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Austria refuses to treat suspected Isis fighter in a coma
Austrian President Alexander Van der Bellen (R) hands over the letter of appointment to Interior Minister Herbert Kickl during the inauguration ceremony of the new government in December. Photo: AFP
11 January 2018
Austria's new interior ministry on Wednesday refused to allow a suspected Islamic State group fighter to travel from Georgia to Vienna for emergency surgery, saying it would pose a "major" security risk.
Temirlan M, 19, is in a coma after being shot in the head during a special forces operation in northern Georgia on December 26th, the Kronen Zeitung newspaper reported.
He is believed to be linked to Chechen warlord Akhmed Chatayev, who is suspected of organising a 2016 attack at Istanbul's airport.
Georgian authorities asked that the man receive emergency surgery in a Viennese hospital but a spokesman for Austria's interior ministry said the government had vetoed his entrance to the country.
The arrival of Temirlan M would pose a “major risk to domestic security,” the spokesman said, adding that possible rescue or blackmail attempts could be made if the man entered the country.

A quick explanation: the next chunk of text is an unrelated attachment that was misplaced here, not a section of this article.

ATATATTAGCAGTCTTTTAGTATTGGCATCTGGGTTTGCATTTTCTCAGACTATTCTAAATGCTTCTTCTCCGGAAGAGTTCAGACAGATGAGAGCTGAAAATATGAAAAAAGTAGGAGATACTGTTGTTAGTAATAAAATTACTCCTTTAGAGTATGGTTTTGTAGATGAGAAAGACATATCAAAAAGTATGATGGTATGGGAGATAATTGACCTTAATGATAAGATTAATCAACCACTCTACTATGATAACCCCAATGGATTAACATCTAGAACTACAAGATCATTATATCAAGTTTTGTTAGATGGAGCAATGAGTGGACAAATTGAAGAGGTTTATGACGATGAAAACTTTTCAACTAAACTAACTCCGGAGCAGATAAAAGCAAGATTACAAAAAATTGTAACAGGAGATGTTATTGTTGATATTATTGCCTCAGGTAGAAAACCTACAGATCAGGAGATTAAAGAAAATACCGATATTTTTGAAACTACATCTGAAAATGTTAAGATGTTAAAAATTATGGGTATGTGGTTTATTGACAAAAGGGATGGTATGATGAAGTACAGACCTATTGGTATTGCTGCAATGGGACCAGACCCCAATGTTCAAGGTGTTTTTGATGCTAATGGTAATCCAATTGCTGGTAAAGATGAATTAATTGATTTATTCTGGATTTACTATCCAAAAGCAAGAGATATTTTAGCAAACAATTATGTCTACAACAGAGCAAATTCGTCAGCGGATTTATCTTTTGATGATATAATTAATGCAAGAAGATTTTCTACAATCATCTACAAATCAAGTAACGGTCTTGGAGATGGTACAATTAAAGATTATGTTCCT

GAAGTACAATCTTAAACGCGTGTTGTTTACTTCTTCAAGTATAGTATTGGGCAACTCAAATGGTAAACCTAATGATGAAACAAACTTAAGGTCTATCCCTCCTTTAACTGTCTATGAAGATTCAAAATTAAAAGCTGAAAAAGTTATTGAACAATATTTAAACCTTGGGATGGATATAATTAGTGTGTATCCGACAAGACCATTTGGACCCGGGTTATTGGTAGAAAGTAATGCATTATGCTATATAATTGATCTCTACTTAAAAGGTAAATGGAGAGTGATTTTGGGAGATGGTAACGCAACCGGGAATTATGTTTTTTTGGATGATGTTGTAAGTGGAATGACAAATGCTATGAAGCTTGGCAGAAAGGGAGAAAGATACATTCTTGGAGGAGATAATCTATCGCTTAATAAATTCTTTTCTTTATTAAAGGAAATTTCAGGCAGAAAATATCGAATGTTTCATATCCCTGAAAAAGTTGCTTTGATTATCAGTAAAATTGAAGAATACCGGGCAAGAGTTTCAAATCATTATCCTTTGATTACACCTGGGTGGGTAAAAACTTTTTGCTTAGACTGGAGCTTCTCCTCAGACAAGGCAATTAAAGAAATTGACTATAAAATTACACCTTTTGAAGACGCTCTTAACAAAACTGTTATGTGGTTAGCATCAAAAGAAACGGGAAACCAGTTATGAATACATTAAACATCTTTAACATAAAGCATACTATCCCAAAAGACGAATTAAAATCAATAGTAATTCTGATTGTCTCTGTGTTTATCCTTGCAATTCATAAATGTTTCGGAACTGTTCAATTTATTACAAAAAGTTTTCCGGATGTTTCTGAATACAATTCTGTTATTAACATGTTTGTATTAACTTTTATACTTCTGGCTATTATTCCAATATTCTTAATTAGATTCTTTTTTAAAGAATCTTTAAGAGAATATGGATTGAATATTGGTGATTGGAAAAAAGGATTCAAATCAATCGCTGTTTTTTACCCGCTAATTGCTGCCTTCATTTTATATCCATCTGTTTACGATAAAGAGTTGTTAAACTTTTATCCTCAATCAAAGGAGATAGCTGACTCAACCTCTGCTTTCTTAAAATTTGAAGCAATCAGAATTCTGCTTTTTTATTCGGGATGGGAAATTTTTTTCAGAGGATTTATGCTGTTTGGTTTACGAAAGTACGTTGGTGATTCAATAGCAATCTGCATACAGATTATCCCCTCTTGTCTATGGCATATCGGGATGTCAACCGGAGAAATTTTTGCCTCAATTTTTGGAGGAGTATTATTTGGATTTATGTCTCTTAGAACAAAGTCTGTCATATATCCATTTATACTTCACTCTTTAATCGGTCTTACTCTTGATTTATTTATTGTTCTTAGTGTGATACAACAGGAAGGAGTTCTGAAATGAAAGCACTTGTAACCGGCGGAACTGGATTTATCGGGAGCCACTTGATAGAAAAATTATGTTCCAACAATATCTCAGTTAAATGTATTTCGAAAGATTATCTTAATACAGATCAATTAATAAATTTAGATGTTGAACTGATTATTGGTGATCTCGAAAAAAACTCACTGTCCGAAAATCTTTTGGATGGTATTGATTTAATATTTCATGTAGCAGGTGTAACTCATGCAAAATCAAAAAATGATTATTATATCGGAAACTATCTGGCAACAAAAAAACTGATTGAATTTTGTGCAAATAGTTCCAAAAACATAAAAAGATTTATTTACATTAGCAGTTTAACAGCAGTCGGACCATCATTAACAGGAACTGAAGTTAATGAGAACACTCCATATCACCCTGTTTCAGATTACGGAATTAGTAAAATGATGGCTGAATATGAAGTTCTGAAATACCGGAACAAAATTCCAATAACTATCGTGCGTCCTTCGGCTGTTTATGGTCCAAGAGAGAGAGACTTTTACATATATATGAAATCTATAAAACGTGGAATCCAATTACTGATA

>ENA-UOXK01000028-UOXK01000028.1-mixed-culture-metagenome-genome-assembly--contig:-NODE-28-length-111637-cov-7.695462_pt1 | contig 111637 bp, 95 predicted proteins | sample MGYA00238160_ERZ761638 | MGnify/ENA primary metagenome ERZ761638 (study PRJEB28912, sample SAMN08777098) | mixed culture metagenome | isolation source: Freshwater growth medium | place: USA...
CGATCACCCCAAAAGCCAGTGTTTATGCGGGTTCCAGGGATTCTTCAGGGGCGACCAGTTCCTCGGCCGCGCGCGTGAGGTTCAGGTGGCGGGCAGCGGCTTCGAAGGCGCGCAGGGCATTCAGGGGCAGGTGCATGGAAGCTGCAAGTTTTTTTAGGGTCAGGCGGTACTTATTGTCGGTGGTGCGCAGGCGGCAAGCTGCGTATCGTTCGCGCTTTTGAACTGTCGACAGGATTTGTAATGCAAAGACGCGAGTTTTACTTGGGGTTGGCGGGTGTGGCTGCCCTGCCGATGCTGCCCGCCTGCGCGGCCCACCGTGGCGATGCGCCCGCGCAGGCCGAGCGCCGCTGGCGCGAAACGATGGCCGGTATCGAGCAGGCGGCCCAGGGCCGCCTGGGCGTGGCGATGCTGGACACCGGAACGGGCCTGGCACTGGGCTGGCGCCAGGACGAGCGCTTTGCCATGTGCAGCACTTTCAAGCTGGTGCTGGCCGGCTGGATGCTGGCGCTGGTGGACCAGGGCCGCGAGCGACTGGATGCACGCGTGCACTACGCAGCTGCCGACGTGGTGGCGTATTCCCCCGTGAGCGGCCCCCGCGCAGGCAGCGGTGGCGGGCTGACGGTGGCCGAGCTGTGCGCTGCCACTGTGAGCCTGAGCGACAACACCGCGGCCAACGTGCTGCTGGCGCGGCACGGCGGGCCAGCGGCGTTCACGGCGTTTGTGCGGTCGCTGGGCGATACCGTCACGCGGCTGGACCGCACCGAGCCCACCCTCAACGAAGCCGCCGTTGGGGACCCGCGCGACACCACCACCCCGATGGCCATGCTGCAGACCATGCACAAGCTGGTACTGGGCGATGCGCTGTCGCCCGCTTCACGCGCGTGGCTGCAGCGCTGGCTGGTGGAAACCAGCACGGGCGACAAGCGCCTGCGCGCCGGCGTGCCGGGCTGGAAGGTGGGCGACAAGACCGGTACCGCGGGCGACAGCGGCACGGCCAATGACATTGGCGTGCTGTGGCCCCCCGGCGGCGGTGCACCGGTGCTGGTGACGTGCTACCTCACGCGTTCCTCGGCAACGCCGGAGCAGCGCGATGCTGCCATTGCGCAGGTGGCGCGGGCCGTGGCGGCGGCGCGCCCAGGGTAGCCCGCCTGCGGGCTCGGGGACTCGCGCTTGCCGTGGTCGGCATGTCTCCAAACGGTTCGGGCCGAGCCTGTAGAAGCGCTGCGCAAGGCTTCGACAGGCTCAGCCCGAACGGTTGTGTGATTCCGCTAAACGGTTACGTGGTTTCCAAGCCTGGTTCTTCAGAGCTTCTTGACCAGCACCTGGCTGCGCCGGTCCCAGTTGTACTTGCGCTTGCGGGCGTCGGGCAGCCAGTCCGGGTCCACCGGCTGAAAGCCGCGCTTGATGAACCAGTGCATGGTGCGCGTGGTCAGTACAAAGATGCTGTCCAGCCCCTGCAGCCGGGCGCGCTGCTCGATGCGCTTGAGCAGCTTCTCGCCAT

A country of 8.7 million people with a large Chechen community, Austria has one of Europe's highest numbers of foreign jihadists per capita.
Chatayev was killed during a counter-terror operation in Georgia's capital Tbilisi in November.
He had been identified by Turkish media as the organiser of a triple suicide bombing at Istanbul's main airport in June 2016 in which 46 people were killed and more than 200 wounded.
Austria's new government, a coalition between the conservative People's Party (ÖVP) and the far-right FPÖ entered office in mid-December, pledging to stop illegal immigration and to make national security a priority.
The FPÖ party runs the interior ministry.
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